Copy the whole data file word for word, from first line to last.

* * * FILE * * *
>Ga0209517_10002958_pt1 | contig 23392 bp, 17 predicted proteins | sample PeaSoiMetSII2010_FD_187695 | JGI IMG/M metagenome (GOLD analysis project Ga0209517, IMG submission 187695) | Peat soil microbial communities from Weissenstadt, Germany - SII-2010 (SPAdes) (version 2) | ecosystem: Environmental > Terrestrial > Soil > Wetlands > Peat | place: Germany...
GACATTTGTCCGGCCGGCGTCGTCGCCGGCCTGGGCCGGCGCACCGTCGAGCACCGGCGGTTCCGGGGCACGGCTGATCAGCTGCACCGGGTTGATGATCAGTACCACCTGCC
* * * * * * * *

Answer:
>Ga0209517_10002958_pt1 | contig 23392 bp, 17 predicted proteins | sample PeaSoiMetSII2010_FD_187695 | JGI IMG/M metagenome (GOLD analysis project Ga0209517, IMG submission 187695) | Peat soil microbial communities from Weissenstadt, Germany - SII-2010 (SPAdes) (version 2) | ecosystem: Environmental > Terrestrial > Soil > Wetlands > Peat | place: Germany...
GACATTTGTCCGGCCGGCGTCGTCGCCGGCCTGGGCCGGCGCACCGTCGAGCACCGGCGGTTCCGGGGCACGGCTGATCAGCTGCACCGGGTTGATGATCAGTACCACCTGCC